Since I don't know what you know I will explain several related concepts related to single phase sine wave electricity.
The short answer is that the imaginary part of the power arises from the phase shift between the voltage and the current. If they are in phase, the imaginary part is zero. If they are 90 degrees out of phase, the real part is zero. In between those two angles will produce an intermediate result. Now, why?
The first concept is power factor. When a source delivers voltage to a load, the current consumed by the load will be sinusoidal (assuming it is a linear load... like an inductor, capacitor or resistor or combination) but may not be in phase with the voltage. If the load is a resistor, then the current IS in phase with the voltage, meaning that the current peak and the voltage peak occur at the same instant, and the power factor is 1.0.
Here is what that looks like. Notice that the voltage and current always have the same sign. So the product, I(t) * V(t) is always positive, meaning that power is delivered to the load throughout the cycle (except for a single instant at the zero crossing).
If the load is not resistive in nature, then, that is identical to saying that the load is REACTIVE, or that the power factor is less than 1, or that the load contains capacitors and/or inductors. All different ways of saying exactly the same thing.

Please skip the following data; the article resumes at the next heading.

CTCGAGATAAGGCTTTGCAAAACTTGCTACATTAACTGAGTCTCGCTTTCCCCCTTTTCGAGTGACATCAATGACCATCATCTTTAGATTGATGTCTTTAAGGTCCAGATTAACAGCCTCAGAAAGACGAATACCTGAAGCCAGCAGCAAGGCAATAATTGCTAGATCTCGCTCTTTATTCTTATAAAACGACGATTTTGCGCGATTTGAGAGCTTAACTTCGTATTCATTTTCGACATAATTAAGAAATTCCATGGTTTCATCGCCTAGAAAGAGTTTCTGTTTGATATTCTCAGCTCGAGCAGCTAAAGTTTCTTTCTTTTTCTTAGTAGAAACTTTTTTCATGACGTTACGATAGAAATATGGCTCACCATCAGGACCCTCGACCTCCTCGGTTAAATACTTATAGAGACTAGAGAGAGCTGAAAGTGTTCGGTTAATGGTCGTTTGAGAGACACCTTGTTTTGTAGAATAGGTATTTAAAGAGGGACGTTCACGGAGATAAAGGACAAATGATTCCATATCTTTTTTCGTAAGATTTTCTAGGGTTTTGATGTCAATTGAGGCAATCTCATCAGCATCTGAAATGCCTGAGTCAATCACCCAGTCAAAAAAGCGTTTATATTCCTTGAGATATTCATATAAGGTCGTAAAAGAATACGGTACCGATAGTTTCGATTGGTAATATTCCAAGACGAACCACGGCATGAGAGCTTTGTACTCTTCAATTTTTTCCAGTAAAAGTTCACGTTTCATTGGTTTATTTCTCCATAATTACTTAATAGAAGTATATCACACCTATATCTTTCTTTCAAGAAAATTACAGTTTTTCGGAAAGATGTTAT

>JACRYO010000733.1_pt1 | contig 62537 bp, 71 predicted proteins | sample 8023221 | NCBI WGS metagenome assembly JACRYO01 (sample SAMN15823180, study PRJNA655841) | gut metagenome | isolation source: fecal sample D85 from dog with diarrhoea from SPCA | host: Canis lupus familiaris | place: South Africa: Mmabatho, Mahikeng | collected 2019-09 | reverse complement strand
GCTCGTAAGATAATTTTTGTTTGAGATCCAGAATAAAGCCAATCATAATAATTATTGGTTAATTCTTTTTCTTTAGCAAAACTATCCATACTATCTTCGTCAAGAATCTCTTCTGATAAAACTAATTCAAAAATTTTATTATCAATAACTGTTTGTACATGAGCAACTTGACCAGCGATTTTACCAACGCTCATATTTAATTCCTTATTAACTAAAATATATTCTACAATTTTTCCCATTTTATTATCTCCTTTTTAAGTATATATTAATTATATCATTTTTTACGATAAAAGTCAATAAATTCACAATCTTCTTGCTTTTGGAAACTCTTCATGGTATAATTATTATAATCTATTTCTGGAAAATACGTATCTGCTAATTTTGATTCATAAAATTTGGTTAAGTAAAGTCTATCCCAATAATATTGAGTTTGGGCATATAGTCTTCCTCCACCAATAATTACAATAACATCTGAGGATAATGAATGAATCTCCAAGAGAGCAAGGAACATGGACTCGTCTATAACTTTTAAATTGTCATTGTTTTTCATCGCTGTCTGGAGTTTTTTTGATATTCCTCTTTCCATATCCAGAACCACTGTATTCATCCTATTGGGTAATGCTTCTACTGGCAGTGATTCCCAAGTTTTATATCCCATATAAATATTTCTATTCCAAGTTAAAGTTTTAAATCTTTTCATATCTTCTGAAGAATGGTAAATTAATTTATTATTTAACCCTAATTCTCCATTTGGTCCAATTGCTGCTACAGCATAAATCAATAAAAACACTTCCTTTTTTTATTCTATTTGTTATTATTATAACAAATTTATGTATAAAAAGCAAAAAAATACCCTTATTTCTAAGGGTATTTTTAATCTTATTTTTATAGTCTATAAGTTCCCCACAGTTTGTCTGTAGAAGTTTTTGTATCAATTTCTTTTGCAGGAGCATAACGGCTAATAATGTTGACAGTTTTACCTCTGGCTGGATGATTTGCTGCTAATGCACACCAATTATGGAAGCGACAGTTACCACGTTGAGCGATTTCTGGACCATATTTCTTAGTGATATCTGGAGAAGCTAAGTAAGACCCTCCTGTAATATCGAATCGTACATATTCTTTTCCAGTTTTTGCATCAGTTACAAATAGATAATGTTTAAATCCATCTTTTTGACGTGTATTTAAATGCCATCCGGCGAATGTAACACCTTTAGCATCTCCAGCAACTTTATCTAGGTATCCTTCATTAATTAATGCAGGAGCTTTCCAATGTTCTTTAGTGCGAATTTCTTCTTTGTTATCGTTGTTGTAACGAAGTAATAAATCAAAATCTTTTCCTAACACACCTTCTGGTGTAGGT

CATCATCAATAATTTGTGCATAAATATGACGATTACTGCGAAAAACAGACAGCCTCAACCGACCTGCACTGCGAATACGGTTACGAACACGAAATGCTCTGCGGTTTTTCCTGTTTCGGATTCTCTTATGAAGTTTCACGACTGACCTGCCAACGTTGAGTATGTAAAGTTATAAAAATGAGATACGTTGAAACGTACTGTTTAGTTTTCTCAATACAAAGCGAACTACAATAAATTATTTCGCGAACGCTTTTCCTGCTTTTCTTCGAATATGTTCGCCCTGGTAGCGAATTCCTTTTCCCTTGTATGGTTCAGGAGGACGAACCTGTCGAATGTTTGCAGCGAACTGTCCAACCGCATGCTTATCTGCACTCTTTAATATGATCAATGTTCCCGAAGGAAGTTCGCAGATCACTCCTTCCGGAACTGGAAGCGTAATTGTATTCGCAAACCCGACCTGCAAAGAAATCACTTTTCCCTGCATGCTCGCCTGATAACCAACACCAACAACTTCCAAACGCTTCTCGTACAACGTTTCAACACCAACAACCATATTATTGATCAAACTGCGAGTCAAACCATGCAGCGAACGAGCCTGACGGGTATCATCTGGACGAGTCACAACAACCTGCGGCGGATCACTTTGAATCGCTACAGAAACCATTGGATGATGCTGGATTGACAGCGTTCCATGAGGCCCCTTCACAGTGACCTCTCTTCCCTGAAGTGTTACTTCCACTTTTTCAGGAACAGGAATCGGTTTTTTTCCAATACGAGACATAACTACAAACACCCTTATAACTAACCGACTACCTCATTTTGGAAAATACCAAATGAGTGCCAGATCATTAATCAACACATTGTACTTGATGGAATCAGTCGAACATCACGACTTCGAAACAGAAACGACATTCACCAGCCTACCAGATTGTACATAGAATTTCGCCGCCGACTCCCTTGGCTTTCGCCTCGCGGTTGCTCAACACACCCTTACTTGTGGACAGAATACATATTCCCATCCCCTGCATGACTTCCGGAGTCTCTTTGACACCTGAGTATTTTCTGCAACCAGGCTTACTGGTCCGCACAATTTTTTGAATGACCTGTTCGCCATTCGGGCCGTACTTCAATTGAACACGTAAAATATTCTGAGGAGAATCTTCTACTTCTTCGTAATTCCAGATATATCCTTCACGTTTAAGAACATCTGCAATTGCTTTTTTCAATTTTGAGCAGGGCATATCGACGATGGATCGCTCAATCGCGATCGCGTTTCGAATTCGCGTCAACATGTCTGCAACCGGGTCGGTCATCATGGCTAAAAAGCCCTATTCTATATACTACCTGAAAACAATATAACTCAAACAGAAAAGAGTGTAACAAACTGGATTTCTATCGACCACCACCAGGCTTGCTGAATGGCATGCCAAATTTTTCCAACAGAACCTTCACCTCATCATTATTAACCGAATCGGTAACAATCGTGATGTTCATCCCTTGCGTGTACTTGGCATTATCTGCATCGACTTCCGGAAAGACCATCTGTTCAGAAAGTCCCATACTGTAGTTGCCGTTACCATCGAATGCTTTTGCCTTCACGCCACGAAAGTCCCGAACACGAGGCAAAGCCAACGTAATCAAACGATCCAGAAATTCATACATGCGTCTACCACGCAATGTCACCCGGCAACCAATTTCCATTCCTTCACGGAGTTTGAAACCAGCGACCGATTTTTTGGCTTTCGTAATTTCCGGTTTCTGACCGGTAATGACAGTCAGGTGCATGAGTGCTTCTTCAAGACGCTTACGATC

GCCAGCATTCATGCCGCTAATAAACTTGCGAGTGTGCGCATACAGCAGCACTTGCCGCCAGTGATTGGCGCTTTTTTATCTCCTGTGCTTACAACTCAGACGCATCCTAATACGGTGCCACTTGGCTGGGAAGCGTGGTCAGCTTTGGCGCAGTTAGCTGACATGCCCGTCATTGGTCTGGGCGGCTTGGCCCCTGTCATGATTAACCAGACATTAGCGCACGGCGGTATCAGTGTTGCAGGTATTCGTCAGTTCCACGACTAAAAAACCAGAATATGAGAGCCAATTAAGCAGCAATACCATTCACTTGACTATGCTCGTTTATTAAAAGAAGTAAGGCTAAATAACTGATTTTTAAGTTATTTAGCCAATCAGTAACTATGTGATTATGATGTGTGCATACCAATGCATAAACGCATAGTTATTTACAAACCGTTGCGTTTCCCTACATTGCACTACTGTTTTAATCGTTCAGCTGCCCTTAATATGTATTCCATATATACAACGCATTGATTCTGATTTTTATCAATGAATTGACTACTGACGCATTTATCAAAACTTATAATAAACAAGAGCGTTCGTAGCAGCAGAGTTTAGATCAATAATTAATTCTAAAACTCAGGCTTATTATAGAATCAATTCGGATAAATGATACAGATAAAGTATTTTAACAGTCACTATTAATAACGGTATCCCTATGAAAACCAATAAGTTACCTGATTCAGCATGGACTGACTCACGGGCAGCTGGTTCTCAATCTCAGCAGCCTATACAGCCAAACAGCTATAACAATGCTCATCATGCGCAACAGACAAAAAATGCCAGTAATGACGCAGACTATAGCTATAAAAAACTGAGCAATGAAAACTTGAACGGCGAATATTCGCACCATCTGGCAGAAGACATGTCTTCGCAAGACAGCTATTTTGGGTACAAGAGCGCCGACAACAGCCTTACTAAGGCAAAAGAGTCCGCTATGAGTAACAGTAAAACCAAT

But, if the voltage and current are not in phase, this means that there is a fraction of every sinusoidal voltage cycle when energy is being delivered to the source from the load (backwards, in other words). This is another way of saying that the load stores some of the energy delivered to it and returns it to the source during other portions of the cycle. Any time that the sign of the voltage waveform is opposite to the sign of the current waveform, energy flow is in the negative direction, from load to source. This is what that looks like. Shaded region between red vertical lines shows where signs are opposite and energy flow is reversed.
The average power being delivered to the load can be obtained by integrating instantaneous power over a full cycle, and dividing by one period. But people have already worked out the shortcut answer that it is IRMS * VRMS * PF where PF is power factor which is cosine of the phase difference between current and voltage. And this is just the real part of the complex power.
The imaginary part, I guess, can be thought of as the energy that doesn't get consumed by the load. When the phase angle between voltage and current is 90 degrees, the signs of voltage and current are opposite half the time, meaning that energy flows back and forth but is not consumed. This is the case where the load is purely reactive (an inductor or capacitor) or the power is purely imaginary, and not real. That looks like this: